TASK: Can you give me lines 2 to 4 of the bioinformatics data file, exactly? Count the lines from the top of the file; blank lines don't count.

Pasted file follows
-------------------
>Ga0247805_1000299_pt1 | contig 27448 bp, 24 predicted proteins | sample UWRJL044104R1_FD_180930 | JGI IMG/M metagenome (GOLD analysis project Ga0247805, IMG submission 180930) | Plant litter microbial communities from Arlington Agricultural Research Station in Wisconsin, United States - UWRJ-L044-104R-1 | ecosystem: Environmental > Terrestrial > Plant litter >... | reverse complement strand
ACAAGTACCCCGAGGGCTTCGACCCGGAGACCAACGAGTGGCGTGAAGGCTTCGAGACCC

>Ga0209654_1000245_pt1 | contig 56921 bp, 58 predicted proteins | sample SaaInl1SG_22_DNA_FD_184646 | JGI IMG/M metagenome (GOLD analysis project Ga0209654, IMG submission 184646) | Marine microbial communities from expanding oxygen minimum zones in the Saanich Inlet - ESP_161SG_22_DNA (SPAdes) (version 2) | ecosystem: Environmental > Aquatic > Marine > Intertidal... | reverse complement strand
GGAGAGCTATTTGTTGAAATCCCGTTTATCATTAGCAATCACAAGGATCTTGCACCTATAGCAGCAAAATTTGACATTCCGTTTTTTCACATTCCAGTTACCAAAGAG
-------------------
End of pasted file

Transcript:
ACAAGTACCCCGAGGGCTTCGACCCGGAGACCAACGAGTGGCGTGAAGGCTTCGAGACCC

>Ga0209654_1000245_pt1 | contig 56921 bp, 58 predicted proteins | sample SaaInl1SG_22_DNA_FD_184646 | JGI IMG/M metagenome (GOLD analysis project Ga0209654, IMG submission 184646) | Marine microbial communities from expanding oxygen minimum zones in the Saanich Inlet - ESP_161SG_22_DNA (SPAdes) (version 2) | ecosystem: Environmental > Aquatic > Marine > Intertidal... | reverse complement strand
GGAGAGCTATTTGTTGAAATCCCGTTTATCATTAGCAATCACAAGGATCTTGCACCTATAGCAGCAAAATTTGACATTCCGTTTTTTCACATTCCAGTTACCAAAGAG